Heather L. Gumbert, Virginia Tech
Mark Liechty, University of Illinois at Chicago
Joe Perry, Georgia State University
This roundtable offers a discussion of the "state of the field" of television history. While television is a central focus for those in communications, anthropology, and cultural studies departments, historians seem reluctant to pursue sustained work on the mass medium that dominated the second half of the twentieth century. Why are historians are slow to work on television? What can historians learn from interpretative methods associated with other disciplines? What do historians themselves contribute? How can we use the history of television to shed light on larger issues, and what might these issues be?
The panelists will address these questions from global and cross-disciplinary perspectives. The presenters include established scholars from the fields of history, cultural anthropology, and communications. Their work spans the globe, from Western Europe and the communist East Bloc to South Asia and the United States. The session will begin with short briefs from each panelist on their central interests in television history, but the main goal is to open a productive discussion among presenters and audience members.
The proposed roundtable is particularly well suited to address the AHA program theme "Communities and Networks." Television and broadcasting industries are quite consciously styled as communication "networks." They depend on national and global media flows that exchange technologies, ideologies, content, and personnel. The television industry establishes direct lines of contact and community among industry executives, regulators, content providers, and appliance producers and marketers, who work with diverse and sometimes conflicting goals to reach their audiences. Of course, these audiences use the mass media to constitute themselves as communities, based on the shared experience of viewing proffered content. In complex processes of encoding and decoding TV broadcasts, such communities are entangled with the assertion of political agendas and the search for industry profits, but also with more private initiatives of self-construction and viewing pleasure. TV furthermore shapes communities of approbation and criticism: television, pundits claim, can inform, entertain, and democratize, but also dumb-down, distract, and homogenize.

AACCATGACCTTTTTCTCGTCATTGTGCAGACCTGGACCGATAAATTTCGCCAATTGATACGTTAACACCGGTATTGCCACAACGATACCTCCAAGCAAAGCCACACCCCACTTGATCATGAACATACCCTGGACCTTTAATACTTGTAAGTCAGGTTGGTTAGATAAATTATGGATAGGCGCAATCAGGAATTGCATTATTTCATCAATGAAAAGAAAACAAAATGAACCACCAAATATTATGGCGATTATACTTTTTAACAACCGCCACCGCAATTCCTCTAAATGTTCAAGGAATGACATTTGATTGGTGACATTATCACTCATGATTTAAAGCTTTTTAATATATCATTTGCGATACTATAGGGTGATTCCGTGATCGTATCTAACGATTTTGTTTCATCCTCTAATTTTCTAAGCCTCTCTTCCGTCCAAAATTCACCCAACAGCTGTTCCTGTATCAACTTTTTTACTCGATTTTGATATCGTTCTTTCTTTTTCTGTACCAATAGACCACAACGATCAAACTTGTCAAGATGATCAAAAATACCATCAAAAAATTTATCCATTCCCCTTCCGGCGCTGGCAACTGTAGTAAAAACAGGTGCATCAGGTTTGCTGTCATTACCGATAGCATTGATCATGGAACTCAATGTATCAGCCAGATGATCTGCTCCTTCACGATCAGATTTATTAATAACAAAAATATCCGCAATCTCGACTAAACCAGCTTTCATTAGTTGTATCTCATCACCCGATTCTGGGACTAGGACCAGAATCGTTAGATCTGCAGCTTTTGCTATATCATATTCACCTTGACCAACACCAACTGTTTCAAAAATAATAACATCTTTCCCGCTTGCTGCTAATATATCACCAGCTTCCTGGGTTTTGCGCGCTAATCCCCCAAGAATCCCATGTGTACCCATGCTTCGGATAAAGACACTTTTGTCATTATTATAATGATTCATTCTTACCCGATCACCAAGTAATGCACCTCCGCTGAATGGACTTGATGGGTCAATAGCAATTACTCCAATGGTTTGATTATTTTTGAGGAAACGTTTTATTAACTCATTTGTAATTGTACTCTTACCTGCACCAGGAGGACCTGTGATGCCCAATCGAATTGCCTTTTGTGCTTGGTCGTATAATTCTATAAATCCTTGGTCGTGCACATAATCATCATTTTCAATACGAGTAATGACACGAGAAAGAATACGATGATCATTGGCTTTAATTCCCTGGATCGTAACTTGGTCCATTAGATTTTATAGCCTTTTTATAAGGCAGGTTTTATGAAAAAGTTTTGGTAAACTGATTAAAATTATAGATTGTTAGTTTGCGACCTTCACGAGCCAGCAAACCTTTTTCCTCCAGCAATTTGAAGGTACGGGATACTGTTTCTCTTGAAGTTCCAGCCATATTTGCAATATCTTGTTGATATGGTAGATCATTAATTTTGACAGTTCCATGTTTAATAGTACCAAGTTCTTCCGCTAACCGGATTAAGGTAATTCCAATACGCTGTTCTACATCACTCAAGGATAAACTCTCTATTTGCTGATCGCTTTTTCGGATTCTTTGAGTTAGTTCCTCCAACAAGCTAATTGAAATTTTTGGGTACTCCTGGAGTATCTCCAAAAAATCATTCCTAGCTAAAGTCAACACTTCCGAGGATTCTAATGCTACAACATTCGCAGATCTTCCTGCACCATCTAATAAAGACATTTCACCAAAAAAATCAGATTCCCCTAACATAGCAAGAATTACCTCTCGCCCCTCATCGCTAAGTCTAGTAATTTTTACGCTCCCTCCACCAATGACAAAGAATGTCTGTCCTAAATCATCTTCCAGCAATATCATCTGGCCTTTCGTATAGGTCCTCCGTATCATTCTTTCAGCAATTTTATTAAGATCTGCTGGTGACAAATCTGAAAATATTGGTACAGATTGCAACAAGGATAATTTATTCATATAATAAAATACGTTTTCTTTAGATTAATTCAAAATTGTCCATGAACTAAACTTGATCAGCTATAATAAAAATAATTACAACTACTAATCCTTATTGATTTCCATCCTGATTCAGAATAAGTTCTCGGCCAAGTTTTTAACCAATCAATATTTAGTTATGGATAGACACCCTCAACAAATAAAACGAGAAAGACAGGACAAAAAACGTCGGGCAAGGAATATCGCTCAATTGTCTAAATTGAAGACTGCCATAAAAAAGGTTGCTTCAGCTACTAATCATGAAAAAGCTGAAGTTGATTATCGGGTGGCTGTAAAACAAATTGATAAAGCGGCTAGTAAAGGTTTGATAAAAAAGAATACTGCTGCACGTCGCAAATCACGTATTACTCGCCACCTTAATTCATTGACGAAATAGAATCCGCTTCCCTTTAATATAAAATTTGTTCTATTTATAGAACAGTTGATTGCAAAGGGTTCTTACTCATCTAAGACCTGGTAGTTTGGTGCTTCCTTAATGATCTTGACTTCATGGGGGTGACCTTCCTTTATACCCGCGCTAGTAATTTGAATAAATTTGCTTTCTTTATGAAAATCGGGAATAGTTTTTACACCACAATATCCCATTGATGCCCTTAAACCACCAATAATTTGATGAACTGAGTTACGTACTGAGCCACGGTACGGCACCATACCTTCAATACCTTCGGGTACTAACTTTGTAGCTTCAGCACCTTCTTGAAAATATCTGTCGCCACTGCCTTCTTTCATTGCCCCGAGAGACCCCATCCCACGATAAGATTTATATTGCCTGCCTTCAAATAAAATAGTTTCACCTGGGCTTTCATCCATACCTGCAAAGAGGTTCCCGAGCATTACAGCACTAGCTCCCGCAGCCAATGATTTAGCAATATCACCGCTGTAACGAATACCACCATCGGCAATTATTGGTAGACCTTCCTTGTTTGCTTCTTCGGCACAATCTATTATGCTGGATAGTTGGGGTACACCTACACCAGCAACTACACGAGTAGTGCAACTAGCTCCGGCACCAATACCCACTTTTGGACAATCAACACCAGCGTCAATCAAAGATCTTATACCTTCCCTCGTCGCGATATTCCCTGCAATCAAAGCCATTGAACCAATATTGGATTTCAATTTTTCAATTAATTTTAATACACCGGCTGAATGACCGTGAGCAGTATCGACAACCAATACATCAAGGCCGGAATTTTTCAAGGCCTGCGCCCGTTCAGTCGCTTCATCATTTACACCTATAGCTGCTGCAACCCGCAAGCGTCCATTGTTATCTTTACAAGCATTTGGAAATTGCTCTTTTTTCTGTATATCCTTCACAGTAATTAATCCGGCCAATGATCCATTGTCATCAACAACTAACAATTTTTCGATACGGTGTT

As the work of the panelists shows, all these issues have a fascinating history, from the emergence of television as a popular medium to what might be called the close of the television age. The arrival of television in the 1950s and 1960s transformed family lifestyles and leisure pursuits around the world. Broadcasting networks proved crucial for shaping national identities by presenting the nation as a shared project, whether capitalist or communist. Television rapidly crossed national boundaries as a sign of modernity, westernization and Americanization, but was at the same time reworked in regional contexts to express local traditions and expectations. These are vital issues for historians: it is utterly impossible to understand the recent past unless we take the influence of television into account, and it behooves us to learn how to work with this unusual and often ephemeral source.